Tuesday, March 21

High Street? Do you know how many High Streets there are?

Why is it so difficult for callers to understand the term - where?

Ok, you've seen something
Lets say a bin on fire
You've managed to figure out that a fire engine will be needed
You reach into your pocket
Pull out your mobile phone
Take the keypad lock off (its harder for some of us I know!)
and dial 999
The operator asks you - which service and you manage to correctly answer 'Fire'
I answer the call......
at that point you feel its necessary to keep all the information to yourself

Me: Fire Service can I help you?
Caller: There's a fire
me: Ok where is it?
Caller: ..............................Opposite the pub
Me: ok, which pub would that be and what road is the pub on?
Caller: its the pub that my mate/dad/uncle/grandad drinks in on a Sunday
Me: oh that pub, how absent minded of me not to know! which road is it on?
Caller: High Street
Me: High Street, which area?
Caller: Lilyshire (obviously a made up large county!)
Me: Ok but what district of Lilyshire would that be in?
Caller: district?
Me: what area is High Street in? There's only 350 High Streets in Lilyshire, I'd be very grateful if you could narrow it down a little bit for me Sir
Caller: oh right, Old Town (insert another equally large town!)
Me: Arrrgggghhhh

Do you know something? I think I can actually feel my blood pressure rising. So in the interest of Health and Safety I shall stop it right there! But Im guessing you get the picture.

Please, please, please - if you have the need to dial 999 - please know where you are, it makes things soooo much easier on all of us!

9 comments:

Mere said...

Hullo, ran across this through A Year in the life of a police dispatcher Interesting blog, a couple of my friends over here in Canada have all been reading blogs like this and Nee Naw and such.

Interesting to see how you guys handle thing differently than us Canucks

M2KB said...

I have a confession to make - when I last phoned the fire brigade, I had a total mental block on where I was as well. So much so, I nearly had to walk back to the car and ask my GPS for the road name. It's only a road I drive down day in, day out, for the last 5 years to get to work and back.

Fortunately our 'local' fire control room is about 8 miles away and new the road I was talking about from my description! It's a horrible situation suddenly realising you become one of 'those' callers everyone hates.

Miranda Shuttleworth said...

There is a difference between someone who is genuine in not knowing the name of the road/area, and someone knowing it but waiting for you to pull it out of them, like blood out of a stone!!

It happened to me when I had to call the police, 'A van has just turned over in front of me on the motorway - it big and its white'. Now if I had taken that call, eyes would have been rolling skyward! Like anyone cares that its big and white!!

Interesting point about the 'local control' seeing that local knowledge is not important apparently. My absolute favourite person in the whole wide world (to hate that is!) Mr John ******** Prescott believes that local knowledge is not required and we can mobilise a fire engine without it. I shall save that for a post very shortly!

Mark said...

My best experience, as a punter, has been calling fire, police ans ambulance to my address over the last couple of years. The fire brigade and police both turned up quickly (fire much quicker than police though) but there has always been a call back from the ambulance control asking for directions. Ironically I can just about see the ambulance station from my front door.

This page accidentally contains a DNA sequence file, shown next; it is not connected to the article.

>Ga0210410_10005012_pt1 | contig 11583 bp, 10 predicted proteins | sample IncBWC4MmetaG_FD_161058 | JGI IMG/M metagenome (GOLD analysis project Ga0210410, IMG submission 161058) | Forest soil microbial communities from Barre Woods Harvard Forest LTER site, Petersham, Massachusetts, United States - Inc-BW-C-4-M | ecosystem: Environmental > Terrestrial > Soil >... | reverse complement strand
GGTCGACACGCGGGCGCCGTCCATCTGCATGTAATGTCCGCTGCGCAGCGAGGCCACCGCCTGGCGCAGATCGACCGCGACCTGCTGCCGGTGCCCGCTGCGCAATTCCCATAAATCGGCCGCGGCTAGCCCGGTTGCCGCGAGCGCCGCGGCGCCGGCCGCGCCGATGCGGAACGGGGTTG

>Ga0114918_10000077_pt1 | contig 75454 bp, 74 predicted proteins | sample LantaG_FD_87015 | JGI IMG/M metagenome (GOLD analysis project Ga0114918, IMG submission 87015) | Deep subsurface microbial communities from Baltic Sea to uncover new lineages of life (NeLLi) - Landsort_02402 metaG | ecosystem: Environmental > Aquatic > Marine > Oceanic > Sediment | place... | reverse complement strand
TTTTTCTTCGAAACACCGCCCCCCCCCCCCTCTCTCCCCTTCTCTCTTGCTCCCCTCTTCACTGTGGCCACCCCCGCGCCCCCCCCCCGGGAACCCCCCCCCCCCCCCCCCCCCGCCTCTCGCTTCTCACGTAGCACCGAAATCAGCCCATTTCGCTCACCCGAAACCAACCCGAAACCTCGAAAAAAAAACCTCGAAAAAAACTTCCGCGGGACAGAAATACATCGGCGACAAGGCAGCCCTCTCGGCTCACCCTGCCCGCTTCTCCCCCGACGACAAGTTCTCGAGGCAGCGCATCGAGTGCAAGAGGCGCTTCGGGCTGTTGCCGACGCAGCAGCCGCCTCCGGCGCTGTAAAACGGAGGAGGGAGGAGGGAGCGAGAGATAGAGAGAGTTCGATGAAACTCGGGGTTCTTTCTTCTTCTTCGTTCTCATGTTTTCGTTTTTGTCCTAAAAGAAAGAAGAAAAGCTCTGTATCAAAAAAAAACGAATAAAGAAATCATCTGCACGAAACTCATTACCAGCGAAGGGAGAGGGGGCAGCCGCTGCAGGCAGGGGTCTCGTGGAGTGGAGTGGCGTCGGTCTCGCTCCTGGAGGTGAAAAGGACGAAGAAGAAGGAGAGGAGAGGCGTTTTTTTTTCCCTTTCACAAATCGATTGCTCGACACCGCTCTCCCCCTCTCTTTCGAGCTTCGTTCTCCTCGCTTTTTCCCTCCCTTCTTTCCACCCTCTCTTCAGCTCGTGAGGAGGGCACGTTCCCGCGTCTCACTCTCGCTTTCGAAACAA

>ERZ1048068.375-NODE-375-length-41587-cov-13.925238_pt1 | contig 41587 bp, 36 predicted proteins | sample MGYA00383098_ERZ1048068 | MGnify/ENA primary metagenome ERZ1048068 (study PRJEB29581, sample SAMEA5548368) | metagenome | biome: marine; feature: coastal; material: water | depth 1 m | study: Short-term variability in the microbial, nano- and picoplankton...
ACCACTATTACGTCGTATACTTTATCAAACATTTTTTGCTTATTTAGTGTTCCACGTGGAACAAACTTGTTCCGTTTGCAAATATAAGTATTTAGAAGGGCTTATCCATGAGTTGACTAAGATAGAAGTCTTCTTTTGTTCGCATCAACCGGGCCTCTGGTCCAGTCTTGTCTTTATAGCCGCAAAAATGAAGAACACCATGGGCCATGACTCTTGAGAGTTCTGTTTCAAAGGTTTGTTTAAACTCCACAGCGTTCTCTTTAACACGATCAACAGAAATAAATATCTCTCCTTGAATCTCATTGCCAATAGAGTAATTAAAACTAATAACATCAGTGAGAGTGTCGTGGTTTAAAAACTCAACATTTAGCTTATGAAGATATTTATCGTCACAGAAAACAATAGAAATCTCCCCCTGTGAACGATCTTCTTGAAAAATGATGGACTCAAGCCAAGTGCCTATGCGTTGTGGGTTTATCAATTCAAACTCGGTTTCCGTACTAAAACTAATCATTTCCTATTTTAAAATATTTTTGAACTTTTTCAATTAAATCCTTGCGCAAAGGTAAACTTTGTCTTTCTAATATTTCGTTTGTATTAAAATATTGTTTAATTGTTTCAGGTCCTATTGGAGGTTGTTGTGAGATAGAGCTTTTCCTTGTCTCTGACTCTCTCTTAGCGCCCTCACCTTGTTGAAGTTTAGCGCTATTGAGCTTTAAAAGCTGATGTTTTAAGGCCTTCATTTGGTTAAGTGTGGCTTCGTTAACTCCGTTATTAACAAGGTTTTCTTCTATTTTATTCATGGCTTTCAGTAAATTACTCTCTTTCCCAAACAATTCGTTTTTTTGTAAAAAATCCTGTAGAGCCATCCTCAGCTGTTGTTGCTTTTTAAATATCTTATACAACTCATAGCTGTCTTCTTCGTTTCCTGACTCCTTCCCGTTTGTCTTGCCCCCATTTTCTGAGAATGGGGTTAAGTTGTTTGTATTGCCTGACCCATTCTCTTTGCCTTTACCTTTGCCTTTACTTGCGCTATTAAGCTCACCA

The problem is that I live on a new estate and the road names aren't on the maps yet.

Cheers

Mark

M2KB said...

In my experience that's because fire brigade don't "grade" their calls (although I'm sure Miranda will correct me if I'm wrong). They either go, or they don't.

Police and ambulance have to prioritise their calls, police much more than ambulance.

Mark said...

I must admit that I hadn't expected the police to arrive at all. The call was just for a few kids throwing rocks at construction plant on a Sunday afternoon - annoying but quite minor in the greater scheme of things. The call for the fire brigade was similar someone had set fire to some straw bales in a concrete pipe - not a major conflagaration but behind a locked fence and my hose wouldn't reach that far. I suppoe the problem wth fires is that whilst they may start of as a minor incident they can escalate very quickly. That being said I didn't expect full blues and twos when I reported a very minor rubbish fire (I could have put it by steping on it if I had been able to reach it) in the grounds of the local bowls club. I did try to tell the controller the scope of the fire but I guess the hose-squirters were bored and wanted something to do :-)

Cheers

Mark

Miranda Shuttleworth said...

We don't grade calls as such, however resources can be stood down and mobilised elsewhere if required more urgently.

We do get various degrees of 'its only a small fire, no need for a fire engine, just a bloke in a van with a bucket of water will do'. We send out to a fire in the open and 10mins later the crew are asking for assistance as its an inferno! Whilst the majority are credible (like your goodself Mark) others aren't so much and therefore better safe than sorry.

But obviously hose-squirters really don't have anything else to do other than racing round squirting water so you saved them from being bored!! ;o)

Anonymous said...

can u tell me how to become a phone opertor in the fire department please, as it is a side ways movement i need to no how would i get these job.

Anonymous said...

As an ambulance service calltaker, i know exactly how frustrating this one is!! But then again, we are expected to be psychic!